British Baroque – Power and Illusion

British Baroque - Power and Illusion will look at how the style flourished in Britain in the 17th and 18th centuries. Peter Gray reports.


The style might be more associated with our cousins from continental Europe, but Tate Britain’s new show, British Baroque – Power and Illusion, will aim to prove that the art form flourished just as much in Britain as it did abroad.

The first exhibition of its kind to be staged in the UK, the Tate show will focus in on a previously overlooked period in art history with a collection containing several pieces which have never been seen in public before.

Focusing on the years following the restoration of the monarchy in 1660, Power and Illusion will trace the evolution of Baroque art from the ascension of King Charles to the throne to the death of Queen Anne in 1714. The age marks a period of momentous change in Britain, with the restoration of the monarchy and the rise of party politics having a profound impact on British society.

 In a time of such uncertainty, it is perhaps no surprise that the rich and powerful began to seek ways of expressing their power and influence. Baroque art was one such means. Just as it had served the rich and powerful in continental Europe, In Britain too, the Baroque style became synonymous with status and influence. The exhibition will look at how the style was used to express a renewed vision of monarchy, with Charles II’s restoration court in the spotlight.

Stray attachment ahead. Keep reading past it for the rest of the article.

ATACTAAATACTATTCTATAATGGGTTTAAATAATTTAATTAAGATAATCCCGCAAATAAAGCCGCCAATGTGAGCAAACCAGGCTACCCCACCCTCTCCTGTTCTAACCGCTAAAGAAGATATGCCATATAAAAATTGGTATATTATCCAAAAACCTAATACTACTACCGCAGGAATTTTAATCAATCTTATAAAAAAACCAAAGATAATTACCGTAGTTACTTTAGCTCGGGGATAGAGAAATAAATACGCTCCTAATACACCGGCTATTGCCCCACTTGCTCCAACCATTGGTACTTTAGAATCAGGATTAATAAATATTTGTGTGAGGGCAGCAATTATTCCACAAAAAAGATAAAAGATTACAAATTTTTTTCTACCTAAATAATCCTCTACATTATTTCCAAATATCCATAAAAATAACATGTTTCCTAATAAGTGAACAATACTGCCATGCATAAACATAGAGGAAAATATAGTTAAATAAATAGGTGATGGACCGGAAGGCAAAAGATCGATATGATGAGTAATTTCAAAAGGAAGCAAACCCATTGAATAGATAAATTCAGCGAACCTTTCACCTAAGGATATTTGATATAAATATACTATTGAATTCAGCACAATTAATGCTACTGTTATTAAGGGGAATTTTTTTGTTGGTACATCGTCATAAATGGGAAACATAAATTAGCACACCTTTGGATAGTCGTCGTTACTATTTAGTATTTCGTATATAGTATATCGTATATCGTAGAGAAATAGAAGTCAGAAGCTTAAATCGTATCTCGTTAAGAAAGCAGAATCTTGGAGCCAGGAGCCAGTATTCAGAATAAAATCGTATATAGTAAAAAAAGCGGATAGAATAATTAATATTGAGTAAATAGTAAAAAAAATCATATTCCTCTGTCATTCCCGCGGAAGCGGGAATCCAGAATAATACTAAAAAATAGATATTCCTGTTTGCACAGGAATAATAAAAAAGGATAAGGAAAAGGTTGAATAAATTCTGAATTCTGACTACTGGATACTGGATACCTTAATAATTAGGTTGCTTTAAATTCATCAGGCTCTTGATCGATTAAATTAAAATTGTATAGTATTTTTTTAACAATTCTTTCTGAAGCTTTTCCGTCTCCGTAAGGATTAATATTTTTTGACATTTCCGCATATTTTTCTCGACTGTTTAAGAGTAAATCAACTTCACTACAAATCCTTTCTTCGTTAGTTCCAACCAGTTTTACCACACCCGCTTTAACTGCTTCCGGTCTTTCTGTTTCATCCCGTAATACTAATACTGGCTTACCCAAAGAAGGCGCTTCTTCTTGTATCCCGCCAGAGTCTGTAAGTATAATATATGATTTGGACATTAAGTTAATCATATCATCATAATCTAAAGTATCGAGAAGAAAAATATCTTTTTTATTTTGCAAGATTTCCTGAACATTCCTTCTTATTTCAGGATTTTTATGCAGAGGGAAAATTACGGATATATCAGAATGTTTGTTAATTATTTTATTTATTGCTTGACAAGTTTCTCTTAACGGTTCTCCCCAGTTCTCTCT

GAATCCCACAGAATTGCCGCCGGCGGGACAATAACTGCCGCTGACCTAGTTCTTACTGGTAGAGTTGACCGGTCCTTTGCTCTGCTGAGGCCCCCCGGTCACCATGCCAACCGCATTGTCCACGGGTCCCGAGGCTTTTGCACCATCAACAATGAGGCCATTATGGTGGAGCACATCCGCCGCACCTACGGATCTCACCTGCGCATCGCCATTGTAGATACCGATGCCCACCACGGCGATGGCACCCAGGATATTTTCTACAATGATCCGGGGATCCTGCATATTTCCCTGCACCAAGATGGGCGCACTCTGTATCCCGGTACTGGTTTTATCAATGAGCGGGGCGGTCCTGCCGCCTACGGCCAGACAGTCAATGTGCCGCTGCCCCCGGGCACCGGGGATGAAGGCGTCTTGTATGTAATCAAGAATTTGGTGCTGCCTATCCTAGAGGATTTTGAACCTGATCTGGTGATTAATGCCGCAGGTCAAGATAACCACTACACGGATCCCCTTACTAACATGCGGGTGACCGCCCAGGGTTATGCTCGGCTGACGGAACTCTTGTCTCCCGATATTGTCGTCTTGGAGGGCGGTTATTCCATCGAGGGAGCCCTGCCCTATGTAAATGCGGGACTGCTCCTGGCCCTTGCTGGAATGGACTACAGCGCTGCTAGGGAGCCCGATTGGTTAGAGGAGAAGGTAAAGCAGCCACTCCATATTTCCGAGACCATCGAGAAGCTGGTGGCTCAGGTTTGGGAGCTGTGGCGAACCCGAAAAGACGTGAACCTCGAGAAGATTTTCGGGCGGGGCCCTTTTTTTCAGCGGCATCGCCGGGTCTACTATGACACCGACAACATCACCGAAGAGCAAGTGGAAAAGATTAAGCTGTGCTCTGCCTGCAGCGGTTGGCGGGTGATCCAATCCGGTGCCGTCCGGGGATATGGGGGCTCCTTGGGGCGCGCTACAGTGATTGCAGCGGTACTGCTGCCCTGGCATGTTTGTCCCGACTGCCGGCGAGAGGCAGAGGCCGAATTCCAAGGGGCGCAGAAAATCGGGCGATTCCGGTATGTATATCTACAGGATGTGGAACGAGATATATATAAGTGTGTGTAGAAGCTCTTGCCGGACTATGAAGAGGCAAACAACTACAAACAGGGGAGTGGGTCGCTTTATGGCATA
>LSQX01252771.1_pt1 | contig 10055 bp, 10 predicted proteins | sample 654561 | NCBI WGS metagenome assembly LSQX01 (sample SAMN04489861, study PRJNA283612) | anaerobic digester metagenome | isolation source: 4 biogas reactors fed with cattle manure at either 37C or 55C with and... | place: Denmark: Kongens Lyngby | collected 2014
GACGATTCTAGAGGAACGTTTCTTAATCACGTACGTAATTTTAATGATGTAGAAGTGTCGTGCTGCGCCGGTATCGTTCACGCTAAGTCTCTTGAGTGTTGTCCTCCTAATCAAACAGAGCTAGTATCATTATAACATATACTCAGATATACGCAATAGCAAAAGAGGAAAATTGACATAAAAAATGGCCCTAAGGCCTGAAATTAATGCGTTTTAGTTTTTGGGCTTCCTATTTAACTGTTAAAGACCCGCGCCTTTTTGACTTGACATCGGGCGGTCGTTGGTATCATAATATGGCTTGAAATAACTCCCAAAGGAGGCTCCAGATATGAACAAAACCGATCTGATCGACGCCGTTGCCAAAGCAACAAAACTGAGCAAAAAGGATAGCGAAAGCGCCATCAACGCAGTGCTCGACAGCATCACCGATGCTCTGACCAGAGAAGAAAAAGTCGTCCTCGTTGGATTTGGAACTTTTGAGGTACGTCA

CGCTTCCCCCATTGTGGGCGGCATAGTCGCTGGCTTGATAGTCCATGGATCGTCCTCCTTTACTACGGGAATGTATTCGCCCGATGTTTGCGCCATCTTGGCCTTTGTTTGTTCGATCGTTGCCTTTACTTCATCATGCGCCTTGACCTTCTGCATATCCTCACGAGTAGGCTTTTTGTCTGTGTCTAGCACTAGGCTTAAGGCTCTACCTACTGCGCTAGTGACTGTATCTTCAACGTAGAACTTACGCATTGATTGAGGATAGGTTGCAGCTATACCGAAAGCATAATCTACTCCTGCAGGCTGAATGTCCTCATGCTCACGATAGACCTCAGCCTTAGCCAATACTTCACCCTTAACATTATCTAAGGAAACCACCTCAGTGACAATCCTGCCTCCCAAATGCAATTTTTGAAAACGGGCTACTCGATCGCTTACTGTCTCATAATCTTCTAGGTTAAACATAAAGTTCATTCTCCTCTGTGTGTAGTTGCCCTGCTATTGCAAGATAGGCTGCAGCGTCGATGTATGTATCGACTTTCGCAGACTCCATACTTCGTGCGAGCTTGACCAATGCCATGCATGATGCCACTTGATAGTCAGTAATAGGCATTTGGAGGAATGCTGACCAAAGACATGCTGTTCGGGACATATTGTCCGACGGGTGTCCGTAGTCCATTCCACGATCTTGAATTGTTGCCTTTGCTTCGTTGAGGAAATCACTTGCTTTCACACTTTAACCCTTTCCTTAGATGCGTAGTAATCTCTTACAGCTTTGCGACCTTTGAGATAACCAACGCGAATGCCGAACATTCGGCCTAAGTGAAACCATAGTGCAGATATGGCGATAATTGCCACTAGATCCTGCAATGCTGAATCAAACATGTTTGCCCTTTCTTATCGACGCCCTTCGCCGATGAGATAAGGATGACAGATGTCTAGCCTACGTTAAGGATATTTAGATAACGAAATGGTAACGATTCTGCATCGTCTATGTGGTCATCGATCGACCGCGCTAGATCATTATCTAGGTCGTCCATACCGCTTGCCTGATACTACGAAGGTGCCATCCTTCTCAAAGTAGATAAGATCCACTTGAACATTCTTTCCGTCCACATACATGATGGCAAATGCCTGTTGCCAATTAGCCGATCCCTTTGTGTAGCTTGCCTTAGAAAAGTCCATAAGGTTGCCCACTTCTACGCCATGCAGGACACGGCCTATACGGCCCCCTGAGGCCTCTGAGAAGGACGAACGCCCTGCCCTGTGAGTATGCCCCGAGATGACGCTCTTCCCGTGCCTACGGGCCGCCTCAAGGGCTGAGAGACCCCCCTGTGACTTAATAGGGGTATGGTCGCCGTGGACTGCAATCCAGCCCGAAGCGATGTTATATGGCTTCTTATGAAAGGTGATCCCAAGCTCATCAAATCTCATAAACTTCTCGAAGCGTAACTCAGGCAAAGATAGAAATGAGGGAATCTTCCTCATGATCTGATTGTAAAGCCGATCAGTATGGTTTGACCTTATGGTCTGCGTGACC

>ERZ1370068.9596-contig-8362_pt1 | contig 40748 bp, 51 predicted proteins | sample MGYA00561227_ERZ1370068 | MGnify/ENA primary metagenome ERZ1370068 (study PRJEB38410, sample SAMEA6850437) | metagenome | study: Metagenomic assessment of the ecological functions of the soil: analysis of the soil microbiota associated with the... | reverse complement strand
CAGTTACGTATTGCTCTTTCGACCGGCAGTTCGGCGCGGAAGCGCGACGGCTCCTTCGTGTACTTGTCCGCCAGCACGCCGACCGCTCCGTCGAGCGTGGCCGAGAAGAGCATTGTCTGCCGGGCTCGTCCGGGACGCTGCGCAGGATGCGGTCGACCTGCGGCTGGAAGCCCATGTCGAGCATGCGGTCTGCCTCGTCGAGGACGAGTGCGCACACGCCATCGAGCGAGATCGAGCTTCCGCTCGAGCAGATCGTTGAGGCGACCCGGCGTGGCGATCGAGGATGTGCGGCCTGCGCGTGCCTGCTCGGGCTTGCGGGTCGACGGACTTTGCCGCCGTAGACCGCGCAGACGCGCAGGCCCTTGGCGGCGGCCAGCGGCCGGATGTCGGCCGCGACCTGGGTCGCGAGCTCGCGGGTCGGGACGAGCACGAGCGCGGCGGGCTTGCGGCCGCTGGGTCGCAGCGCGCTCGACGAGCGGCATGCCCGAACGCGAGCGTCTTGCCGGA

The exhibition will feature a breathtaking collection of paintings by many of the leading artists of the day, including Sir James Thornhill, Sir Peter Lely and Sir Godfrey Kneller alongside works by a group of lesser known artists.

As War and politics dominated period, British Baroque will include several battle scenes, as well as a series of “heroic equestrian portraiture” and the several examples of the propaganda that accompanied such conflicts. The show will also trace the way party politics came to offer an alternative to warcraft. Several portraits of the political elite of the period are included in the exhibition with John James Baker’s The Whig Junto being among the most celebrated.

The show will also explore how baroque art was used for religious purposes, with Sir James Thornhill’s stunning designs for the painted dome of St Paul’s cathedral featured alongside dazzling examples of the work of carver/sculptor Grinling Gibbons.

British Baroque – power and illusion will be on at Tate Britain from the 4th of February until the 19th of April 2020. If you would like more information on the exhibition, please click here.

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What: new exhibition
When: tbc
Where: Tate Britain
Website: British Baroque